Most people listen to music. It is the soundtrack to our lives. We all have favorite songs and types of music that lift our spirits and touch our soul. In our modern world music can follow us everywhere as we work, drive, exercise, fall asleep, and so much more! In early childhood programs music is used as a backdrop for children’s work, as a comfort for sleeping, and as a motivator for children to move their bodies. How do you incorporate music into your program?
The programs where I practice incorporate music in different ways. With younger children we sing songs that contain a rhyme or movement incorporated into the lyrics. We play music in the background often classical, smooth jazz or world music to soothe the minds and bodies of educators and children while we do our work. Some music is the work itself, inviting children to move their bodies in a certain way or pattern as they listen and have fun.
With the elementary children we sing camp songs that are silly and movement based as the same time. These songs are loud and proud and often the children love to lead and share the songs they learn at summer camp each year. In elementary invited guest musicians come and visit the program. The musicians bring their instruments and their skill to share with the children. This year the children have experienced African drumming, banjo, guitar, bluegrass, and violin. The children love the experience and trying out new instruments.
Early in their elementary experiences children begin learning music on a recorder and participate in school musicals that last during their entire K-5 career. Later many children begin playing an instrument beginning in grade four. Most children choose guitar, trumpet, violin, etc. There may be other choices in school but these are the instruments I have witnessed children carrying around campus. The lessons are a part of their school curriculum and if they choose not to play an instrument they participate in vocal and the choir. All of this music training has a purpose, to help children’s brains develop faster.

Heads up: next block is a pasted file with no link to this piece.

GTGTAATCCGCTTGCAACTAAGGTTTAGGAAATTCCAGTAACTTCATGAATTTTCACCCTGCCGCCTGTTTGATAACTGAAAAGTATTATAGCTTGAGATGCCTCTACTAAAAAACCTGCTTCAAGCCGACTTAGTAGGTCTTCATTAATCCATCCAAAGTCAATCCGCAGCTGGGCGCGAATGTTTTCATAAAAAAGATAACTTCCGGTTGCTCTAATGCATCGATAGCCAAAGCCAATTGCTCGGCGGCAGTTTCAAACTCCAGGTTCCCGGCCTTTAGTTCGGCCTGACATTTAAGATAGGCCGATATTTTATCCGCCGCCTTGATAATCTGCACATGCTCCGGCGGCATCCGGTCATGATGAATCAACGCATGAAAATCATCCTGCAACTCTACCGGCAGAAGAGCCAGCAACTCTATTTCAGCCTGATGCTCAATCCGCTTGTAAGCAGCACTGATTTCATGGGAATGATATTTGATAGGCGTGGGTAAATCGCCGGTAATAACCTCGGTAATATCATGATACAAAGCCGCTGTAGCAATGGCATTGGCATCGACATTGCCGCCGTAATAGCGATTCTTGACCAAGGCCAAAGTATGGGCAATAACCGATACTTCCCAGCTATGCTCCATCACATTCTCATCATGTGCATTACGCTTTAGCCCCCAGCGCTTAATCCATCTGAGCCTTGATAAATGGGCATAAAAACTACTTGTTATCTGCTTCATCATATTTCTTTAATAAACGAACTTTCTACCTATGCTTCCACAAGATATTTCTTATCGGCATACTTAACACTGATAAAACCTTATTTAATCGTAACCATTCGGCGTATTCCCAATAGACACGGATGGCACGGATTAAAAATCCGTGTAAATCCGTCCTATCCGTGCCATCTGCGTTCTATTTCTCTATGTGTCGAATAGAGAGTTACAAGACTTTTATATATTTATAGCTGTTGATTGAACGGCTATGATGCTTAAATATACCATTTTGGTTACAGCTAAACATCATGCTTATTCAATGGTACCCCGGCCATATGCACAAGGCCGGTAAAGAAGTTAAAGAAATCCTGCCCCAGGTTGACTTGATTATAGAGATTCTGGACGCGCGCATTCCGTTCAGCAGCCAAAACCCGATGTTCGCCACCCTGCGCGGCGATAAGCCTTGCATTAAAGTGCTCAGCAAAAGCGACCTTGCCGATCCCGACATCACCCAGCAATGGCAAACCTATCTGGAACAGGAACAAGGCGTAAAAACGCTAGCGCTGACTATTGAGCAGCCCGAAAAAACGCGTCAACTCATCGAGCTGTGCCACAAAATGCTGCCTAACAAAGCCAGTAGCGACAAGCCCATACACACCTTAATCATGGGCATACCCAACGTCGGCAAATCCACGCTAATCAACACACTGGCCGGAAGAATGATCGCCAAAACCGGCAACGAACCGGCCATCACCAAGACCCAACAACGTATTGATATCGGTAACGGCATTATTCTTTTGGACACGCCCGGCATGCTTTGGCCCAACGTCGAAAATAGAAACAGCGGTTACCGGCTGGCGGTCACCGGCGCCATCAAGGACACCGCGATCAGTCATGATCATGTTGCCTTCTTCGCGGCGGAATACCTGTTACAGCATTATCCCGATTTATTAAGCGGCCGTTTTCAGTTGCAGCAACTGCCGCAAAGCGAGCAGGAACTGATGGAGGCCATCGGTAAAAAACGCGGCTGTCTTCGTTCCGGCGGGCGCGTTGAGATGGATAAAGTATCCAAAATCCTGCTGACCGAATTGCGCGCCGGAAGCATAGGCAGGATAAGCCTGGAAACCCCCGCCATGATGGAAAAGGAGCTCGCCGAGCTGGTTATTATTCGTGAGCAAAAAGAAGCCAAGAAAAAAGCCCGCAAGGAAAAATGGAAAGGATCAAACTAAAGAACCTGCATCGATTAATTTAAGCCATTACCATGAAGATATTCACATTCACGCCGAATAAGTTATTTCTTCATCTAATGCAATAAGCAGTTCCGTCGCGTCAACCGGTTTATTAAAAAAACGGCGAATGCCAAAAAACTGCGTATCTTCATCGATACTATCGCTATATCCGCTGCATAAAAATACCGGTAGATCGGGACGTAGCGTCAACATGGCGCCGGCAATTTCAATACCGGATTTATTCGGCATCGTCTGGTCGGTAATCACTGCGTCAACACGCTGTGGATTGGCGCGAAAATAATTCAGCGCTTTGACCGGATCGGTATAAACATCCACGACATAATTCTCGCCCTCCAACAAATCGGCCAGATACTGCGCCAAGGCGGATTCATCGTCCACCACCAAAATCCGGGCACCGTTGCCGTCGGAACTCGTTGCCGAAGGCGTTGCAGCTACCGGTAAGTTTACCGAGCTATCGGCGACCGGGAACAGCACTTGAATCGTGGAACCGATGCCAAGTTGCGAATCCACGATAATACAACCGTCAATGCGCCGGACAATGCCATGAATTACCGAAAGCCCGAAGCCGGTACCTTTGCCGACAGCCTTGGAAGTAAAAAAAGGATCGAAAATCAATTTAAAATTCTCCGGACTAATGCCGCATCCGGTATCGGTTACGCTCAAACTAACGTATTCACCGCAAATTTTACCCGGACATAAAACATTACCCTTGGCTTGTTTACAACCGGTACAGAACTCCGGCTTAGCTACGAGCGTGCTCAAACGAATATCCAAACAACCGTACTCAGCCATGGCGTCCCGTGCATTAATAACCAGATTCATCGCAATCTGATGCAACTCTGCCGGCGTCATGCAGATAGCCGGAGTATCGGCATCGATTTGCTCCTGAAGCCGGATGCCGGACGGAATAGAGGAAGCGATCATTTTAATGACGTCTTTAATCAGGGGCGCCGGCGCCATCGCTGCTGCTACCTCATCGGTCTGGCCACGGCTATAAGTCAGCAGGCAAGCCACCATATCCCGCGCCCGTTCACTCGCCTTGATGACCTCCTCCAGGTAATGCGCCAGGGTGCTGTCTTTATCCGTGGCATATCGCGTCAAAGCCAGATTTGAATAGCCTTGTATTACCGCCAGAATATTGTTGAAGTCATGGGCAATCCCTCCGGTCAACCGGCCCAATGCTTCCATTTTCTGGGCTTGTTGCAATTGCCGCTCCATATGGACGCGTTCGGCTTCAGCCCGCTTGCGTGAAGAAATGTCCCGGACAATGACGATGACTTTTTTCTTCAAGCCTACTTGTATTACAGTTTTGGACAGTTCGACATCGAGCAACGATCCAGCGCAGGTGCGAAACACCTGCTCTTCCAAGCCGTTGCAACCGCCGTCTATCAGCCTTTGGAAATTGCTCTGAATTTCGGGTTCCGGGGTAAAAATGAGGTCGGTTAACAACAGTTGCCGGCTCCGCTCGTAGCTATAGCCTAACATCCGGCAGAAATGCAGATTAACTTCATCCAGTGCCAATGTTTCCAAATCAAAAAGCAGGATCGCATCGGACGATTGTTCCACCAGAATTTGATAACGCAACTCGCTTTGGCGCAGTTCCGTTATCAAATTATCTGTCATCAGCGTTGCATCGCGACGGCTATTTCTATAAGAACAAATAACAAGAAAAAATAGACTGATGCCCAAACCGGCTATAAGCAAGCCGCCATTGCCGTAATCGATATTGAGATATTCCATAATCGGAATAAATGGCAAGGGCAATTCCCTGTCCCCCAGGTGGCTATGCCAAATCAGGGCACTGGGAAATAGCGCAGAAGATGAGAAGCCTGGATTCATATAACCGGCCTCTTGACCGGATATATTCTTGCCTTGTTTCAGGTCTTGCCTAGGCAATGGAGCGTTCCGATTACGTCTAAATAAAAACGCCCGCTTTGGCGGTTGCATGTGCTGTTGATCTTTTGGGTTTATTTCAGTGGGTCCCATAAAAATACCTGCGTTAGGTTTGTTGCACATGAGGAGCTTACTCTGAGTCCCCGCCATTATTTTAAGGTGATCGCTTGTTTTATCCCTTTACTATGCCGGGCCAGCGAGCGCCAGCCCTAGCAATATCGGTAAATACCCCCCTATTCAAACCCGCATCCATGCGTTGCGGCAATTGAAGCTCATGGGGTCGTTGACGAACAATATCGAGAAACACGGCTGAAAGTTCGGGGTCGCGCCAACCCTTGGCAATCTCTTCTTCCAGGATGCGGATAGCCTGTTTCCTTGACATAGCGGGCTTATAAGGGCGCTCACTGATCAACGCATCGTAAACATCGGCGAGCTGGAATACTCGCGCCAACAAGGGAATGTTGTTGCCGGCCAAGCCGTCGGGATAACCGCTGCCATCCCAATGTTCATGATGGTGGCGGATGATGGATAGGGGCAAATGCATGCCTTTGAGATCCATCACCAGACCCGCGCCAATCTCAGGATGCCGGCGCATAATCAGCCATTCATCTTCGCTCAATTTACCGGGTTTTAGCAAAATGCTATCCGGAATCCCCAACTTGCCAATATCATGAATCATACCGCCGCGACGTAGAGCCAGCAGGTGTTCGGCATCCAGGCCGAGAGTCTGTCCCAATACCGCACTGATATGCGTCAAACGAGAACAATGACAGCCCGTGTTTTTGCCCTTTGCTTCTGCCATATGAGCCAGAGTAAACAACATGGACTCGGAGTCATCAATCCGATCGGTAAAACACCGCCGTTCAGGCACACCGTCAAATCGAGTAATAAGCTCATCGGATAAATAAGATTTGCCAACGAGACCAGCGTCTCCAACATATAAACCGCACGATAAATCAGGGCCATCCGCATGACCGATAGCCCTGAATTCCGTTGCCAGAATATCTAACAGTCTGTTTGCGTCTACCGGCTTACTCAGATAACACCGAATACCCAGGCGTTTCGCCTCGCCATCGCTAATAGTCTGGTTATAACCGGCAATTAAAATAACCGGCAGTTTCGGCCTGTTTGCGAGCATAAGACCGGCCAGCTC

A recent five-year study by the Brain and Creativity Institute at USC and the Los Angeles Philharmonic Association said that music instruction, “Appears to accelerate brain development in young children, particularly in the areas of the brain responsible for processing sound, language development, speech perception and reading skills.” Another article from PBS Parents titled The Benefits of Music Education states that children ages two to nine growing up in a musically rich environment have increased development in the part of the brain that processes language and that music develops our spatial intelligence that may help with solving math.
Children love music and it is an important part of their everyday experience in our program. Our children enjoy singing songs, dancing, and playing musical games but I the songs and games we play today are not that much different than the music in the past. Since we do not play popular music too often the same classic rhymes and repeat after me songs are recycled for the next generation of children. It would be nice to infuse some new musical ideas into the program without the use of too much technology. So I am on a search for new fresh ideas of how we can incorporate more music into early childhood programs. If you have some new ideas please share them with your colleagues, online, and in the comments below. I would to hear and share some new ideas with all educators to increase the access of music in children’s lives.
What new and innovative ideas have you discovered to incorporate more music into your program?